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Jean-Luc Godard’s Pierrot Le Fou on the Criterion Collection

Pierrot le Fou, of course, abounds in a wide variety of artistic references.

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Jean-Luc Godard’s Pierrot Le Fou on Criterion

“A film is like a battleground. It has love… hate… action… violence… death… in one word, emotions.” True, that is what Samuel Fuller famously declares early on in Pierrot le Fou as his definition of cinema. But while Jean-Luc Godard’s 1965 feature certainly has those first five components contained within its wildly free-form structure, emotions aren’t exactly in abundance here. Or, to put it more accurately, there are emotions, but those emotions are deconstructed and examined to the point that standard reactions to such moments no longer apply. How you are supposed to feel about the plot and the characters in the film remains frustratingly elusive—and perhaps, in the end, irrelevant. Pierrot le Fou is quite possibly the “movie-about-movies” par excellence, because by the end of it those moments of love, hate, action, violence and death don’t matter so much as one’s own unsettled awareness of just how familiar and concrete movie emotions—especially those within the kinds of genre films often adored by Godard and his Cahiers du cinéma peers—often seem compared to the messier and more complex emotions one encounters in real life.

Thus, the heart of this seminal Godard work lies not so much in its “last romantic couple,” not in Raoul Coutard’s eye-popping color cinematography (capturing both privilege and freedom in lush comic-book colors), not even in its many plot twists and tonal and genre shifts. All of these are certainly important to the film’s being, of course, but its real heart and soul lies in its middle section: that lengthy passage set at the edge of civilization, in the south of France, as Ferdinand (Jean-Paul Belmondo)—now liberated from the alienating clutches of his privileged life—strives to live out his dream of intellectual freedom, while the less introspectively inclined Marianne (Anna Karina) yearns to “go back to our detective novel, with fast cars and guns and nightclubs.” This passage is perhaps the most personal and resonant in Pierrot le Fou: no longer shackled by the chains of narrative and genre expectations (which of course Godard tries to undermine in his usual postmodern way), Godard himself, ever the intellectually searching mind, is free to give full rein to all the philosophical and political inquiries that are weighing on him.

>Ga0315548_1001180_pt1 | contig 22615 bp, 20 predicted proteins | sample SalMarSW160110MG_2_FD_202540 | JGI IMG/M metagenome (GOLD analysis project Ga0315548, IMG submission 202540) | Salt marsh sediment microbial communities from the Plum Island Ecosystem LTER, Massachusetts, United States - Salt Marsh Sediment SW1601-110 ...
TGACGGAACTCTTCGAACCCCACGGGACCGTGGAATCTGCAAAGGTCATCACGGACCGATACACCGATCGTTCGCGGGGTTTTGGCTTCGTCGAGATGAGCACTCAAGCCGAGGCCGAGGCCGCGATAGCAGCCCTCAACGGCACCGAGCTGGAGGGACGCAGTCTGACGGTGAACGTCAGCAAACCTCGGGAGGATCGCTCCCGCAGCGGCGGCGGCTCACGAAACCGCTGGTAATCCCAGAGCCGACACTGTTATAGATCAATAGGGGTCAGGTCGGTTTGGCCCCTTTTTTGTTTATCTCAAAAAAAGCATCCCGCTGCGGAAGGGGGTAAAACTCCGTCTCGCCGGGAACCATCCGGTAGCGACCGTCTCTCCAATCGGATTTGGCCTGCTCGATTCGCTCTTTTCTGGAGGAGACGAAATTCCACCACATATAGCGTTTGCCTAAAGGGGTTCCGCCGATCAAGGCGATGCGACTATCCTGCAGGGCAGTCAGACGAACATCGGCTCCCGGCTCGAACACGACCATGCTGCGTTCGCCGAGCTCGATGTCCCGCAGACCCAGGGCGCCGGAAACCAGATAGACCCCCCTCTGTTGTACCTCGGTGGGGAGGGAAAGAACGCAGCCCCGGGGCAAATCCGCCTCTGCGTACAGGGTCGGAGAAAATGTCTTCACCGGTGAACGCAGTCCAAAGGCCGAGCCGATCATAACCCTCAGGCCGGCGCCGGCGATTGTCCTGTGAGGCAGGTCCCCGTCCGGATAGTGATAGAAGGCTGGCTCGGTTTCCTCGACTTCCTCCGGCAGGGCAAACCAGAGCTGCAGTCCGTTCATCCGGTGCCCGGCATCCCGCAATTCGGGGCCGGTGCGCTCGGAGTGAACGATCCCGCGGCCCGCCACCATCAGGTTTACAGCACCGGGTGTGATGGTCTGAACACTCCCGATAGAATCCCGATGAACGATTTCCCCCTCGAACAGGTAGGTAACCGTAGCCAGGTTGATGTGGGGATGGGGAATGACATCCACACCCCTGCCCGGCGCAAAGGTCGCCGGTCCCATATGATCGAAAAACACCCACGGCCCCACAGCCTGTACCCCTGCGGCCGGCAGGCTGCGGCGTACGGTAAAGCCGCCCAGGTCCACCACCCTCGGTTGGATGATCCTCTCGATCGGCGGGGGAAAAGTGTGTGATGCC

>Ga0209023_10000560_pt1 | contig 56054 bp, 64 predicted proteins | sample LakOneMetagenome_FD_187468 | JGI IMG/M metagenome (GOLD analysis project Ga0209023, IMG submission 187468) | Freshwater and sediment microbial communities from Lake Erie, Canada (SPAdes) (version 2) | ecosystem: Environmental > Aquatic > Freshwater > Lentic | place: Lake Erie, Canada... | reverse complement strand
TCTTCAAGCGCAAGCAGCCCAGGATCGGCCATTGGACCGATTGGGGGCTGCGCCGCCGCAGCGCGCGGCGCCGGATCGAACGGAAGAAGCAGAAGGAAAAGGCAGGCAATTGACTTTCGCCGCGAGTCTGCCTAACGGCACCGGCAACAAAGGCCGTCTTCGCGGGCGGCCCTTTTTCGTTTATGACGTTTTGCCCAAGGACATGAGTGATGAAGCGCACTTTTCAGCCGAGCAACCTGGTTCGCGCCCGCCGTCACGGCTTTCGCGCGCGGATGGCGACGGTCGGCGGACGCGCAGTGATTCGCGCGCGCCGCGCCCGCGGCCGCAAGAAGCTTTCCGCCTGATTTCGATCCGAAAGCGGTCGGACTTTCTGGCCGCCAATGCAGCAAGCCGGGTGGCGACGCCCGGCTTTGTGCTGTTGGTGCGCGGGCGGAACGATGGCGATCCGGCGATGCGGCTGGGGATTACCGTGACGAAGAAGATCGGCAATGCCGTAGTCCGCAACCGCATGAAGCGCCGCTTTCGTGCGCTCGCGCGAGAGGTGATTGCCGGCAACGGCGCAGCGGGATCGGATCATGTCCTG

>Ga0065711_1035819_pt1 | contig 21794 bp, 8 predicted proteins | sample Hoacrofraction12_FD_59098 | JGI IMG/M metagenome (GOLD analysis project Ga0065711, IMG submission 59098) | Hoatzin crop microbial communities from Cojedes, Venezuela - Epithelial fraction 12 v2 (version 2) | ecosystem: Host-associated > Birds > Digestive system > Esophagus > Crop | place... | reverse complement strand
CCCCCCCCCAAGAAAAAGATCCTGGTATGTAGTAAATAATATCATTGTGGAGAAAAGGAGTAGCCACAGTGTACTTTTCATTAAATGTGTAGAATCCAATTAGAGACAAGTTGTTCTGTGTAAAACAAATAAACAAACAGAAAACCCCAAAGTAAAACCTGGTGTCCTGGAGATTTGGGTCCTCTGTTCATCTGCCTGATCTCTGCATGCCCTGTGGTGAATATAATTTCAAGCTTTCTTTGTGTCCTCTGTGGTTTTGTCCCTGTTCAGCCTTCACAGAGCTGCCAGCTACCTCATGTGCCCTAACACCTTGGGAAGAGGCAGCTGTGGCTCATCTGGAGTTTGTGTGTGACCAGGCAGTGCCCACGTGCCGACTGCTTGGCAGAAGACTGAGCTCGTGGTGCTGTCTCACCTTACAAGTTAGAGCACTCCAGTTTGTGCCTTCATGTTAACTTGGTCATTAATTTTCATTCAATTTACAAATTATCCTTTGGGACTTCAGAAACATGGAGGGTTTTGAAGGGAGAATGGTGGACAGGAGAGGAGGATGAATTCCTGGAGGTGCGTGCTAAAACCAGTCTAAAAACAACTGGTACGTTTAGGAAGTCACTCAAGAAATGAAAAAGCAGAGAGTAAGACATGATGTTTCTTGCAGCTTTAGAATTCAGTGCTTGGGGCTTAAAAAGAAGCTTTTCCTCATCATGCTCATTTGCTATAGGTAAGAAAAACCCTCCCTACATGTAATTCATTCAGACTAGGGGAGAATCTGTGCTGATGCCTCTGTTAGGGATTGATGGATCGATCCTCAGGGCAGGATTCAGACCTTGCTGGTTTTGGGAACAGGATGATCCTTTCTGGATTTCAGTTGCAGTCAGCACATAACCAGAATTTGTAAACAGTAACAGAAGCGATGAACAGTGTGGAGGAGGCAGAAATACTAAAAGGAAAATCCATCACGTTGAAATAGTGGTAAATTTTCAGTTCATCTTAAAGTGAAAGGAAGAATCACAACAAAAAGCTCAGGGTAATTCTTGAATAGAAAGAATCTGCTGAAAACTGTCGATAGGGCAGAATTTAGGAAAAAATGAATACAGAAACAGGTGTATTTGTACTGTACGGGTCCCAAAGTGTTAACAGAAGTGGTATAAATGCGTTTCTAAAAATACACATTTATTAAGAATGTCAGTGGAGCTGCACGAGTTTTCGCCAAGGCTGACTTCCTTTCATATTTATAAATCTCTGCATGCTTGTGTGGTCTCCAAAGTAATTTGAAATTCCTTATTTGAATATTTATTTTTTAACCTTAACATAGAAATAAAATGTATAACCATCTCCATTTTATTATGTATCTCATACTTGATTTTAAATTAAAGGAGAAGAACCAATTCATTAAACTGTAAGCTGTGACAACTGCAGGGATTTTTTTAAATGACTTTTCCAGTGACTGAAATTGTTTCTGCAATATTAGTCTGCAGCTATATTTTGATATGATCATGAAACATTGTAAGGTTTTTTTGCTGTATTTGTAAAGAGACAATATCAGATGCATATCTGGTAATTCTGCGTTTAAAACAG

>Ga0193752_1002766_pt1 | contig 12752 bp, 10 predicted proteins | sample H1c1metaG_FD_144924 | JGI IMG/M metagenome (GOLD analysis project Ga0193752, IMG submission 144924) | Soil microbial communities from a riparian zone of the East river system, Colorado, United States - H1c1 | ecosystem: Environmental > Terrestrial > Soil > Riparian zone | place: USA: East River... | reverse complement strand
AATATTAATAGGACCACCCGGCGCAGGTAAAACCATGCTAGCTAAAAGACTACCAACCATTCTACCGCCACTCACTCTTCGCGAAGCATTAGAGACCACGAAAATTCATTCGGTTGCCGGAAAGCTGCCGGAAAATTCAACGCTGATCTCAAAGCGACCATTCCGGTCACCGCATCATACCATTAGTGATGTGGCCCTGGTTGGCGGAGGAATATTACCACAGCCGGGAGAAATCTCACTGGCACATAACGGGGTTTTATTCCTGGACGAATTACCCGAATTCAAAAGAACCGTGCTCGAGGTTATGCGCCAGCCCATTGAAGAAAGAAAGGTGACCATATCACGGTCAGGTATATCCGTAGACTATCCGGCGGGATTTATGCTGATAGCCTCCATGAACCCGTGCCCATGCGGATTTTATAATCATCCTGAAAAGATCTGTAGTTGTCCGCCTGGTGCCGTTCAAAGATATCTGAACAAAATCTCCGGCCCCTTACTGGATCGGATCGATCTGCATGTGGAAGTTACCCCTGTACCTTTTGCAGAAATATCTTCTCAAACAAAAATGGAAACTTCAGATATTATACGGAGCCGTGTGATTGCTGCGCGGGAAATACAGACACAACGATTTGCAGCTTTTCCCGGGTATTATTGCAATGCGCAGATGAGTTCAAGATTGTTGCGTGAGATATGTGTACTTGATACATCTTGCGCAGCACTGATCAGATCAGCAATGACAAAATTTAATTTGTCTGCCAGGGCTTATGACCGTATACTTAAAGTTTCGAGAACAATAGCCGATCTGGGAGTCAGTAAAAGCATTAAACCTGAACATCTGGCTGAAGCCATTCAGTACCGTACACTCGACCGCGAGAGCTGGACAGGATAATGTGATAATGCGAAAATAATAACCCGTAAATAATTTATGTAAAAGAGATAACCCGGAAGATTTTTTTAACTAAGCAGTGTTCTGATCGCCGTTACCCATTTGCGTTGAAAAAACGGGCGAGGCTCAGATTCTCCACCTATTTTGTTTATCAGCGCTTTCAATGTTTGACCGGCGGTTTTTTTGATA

What exactly is on his mind, then?

Pierrot le Fou, of course, abounds in a wide variety of artistic references (Premiere.com critic Glenn Kenny recently compiled an ambitious three-part bibliography explaining Godard’s literary references here, here and here), but one work that he doesn’t reference explicitly is Friedrich Nietzsche’s The Birth of Tragedy, in which the controversial 19th-century German philosopher famously suggested that art—Greek tragedy and music, specifically—was, at its height, an intertwining of Apollo and Dionysus: the former signifying “plastic” truth, the latter representing intoxication and madness. Thus, great art, Nietzsche believed, was a juncture between those two poles—the Apollonian supported by the Dionysian, or (to risk oversimplifying Nietzsche’s argument) intellectual awareness propped up by emotion and feeling. We buy into the artistic illusion because the Dionysian elements rope us into accepting and becoming lost in it.